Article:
Before you adopt, an application form must be filled out, possibly requiring both personal and vet references. (If this will be your first time owning a pet it is understood that you do not have a vet reference, and that will be taken into consideration.) It may also be mandatory that animals are signed up with a veterinarian of your choice within two weeks of adoption, and seen each year by a licensed veterinarian for routine vaccinations, as well as kept up to date on heartworm medication and flea/tick medication.
Spay or Neuter Your Animal
Unwanted pregnancies and uncontrollable breeding continue to keep rescue centres overcrowded with animals. By pro-actively spaying or neutering, this will help reduce the number of animals that end up stray, abandoned, or surrendered which ultimately reduces the number that have to be euthanized.
There are other benefits to spaying and neutering. Animals that have been spayed/neutered are less likely to be territorial and are often less aggressive. Spayed/neutered pets usually roam less, and therefore are not as likely to get lost or get "into trouble".
Keep an ID Tag on Your Pet
Every year thousands of animals end up in UK rescue centres and seldom are they wearing any form of identification. Without an ID, your pet could be lost forever, could end up in rescue, and could be euthanized when the centre becomes crowded. Even if an animal-friendly person finds your pet, there’s slim hope of them finding YOU unless your pet has ID.
I know of too many heart-wrenching stories of families who’s pet never wanders or runs way, so they don’t feel they need an ID tag. Then, comes the freak storm or firework sends the animal running over the fence and down the road, for the first time ever. Or, the home-repair worker who sees a calm, couch-potato dog and forgets to close the gate. Many of these pets with no ID get lost or disoriented and become stressed and do not ever see their loving families again.
It’s a simple but important thing - It is vital that some form of ID is located on your animal.
A huge amount of all horses and ponies offered for sale on the open market in this country go for meat? There are a lot of horses in this country and a lot of people buy them who do not know how to look after them properly. Horses and ponies end up in rescue because they have been cruelly treated, sometimes because they have been neglected usually through ignorance or because they have problems, but on most occasions because their owners cannot keep them anymore and are terrified that if they sell them they will end up on the meat market. Rescue centres thoroughly assesand sort out these problems then the animal is offered for adoption. People who adopt them have to sign a legal agreement and if for any reason they cannot, or do not wish to keep them, or if we think they are not looking after them properly the animal is returned to the rescue centre.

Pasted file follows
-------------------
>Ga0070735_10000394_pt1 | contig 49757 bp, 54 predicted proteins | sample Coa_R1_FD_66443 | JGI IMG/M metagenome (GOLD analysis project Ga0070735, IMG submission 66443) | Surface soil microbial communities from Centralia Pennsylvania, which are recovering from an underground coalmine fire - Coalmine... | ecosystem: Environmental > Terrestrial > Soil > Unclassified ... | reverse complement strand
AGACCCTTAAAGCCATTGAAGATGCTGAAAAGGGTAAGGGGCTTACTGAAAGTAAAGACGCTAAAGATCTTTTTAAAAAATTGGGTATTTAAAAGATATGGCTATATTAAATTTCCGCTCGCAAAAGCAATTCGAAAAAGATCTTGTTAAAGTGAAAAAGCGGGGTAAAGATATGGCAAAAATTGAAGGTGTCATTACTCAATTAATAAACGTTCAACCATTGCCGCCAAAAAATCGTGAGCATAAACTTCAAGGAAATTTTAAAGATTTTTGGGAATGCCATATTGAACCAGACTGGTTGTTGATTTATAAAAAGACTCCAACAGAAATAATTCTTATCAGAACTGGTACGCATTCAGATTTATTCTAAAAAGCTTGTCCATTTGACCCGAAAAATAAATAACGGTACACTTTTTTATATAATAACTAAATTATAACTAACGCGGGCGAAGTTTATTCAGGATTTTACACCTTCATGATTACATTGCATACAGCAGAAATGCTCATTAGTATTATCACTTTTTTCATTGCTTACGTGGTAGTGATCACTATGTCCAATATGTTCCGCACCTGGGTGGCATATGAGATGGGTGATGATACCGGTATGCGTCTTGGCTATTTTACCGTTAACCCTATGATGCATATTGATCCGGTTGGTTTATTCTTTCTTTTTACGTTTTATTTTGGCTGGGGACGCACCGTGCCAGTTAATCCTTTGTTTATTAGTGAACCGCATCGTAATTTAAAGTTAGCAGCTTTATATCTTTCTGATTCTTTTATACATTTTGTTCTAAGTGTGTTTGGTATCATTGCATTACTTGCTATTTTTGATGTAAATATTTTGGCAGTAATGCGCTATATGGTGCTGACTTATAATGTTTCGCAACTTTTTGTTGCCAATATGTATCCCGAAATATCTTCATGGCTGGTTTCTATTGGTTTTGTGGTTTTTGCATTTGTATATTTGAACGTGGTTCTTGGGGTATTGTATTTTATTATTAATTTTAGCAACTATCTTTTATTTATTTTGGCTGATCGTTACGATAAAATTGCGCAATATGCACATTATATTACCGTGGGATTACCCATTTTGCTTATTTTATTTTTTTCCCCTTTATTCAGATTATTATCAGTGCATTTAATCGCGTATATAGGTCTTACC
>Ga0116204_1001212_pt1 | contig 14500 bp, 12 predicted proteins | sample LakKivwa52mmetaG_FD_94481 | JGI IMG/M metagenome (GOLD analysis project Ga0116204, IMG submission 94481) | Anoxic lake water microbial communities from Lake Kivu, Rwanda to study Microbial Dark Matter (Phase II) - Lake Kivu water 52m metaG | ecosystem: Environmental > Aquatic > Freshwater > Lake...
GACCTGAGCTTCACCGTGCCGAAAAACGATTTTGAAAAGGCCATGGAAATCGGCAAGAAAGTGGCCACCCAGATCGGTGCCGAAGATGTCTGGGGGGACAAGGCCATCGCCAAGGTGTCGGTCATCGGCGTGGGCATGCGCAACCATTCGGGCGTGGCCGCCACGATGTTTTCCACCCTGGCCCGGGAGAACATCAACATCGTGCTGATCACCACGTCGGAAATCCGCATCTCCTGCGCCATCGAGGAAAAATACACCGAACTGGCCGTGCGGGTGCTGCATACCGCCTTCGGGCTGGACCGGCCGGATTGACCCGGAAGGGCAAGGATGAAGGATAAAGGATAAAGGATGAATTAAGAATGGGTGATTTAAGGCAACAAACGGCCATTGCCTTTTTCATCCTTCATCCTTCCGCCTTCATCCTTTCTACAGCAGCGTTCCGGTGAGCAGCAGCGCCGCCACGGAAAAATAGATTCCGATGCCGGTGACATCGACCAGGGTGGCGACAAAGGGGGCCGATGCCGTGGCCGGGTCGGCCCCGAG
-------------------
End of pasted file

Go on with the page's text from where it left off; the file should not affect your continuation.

With cats and dogs once an animal turns five, it is nearly impossible to place quickly and if turned into a rescue centre is almost certainly guaranteed to be overlooked. Most centres are so overcrowded, the only practical solution for them is to destroy the 'unadoptable' animals. How many animals were destroyed last year for the crime of being over five years old? Last month? Last week? Today?
We've often heard people who are animal lovers say that they don't want to adopt an older animal because they will be heartbroken too soon when the pet dies. I agree that it seems that our older animals don't live long enough to suit us and our hearts are always aching. However, it also seems that no animal lives long enough, regardless of the length of time we've spent together.
It is also quality of time together that matters more than quantity. It does takes strength to make a commitment to loving an animal that may not be with you very long. Not everyone has that kind of strength but in the end we ask ourselves, if we don't adopt the older ones who will?
There is a sad story that most people don’t want to hear. It’s the story of too many animals being born and not enough homes – it’s a story that all rescue people relate to.
They trust us
They have no choice
Too often they fall between the cracks
After all, we are so busy with our lives
And without us
It’s a cruel world
They are taken off the street
But their troubles are not over
For most it is a sad ending hidden from public view. They were our family members, trust has been broken. A failure of the human spirit. So we euthanize to put them out of our misery.
But we are their hope..
Rescue centres work tirelessly to save lives, the funds to run and expand their work can only come from you – an act of love and support from your heart.
Posted by MBll in the general section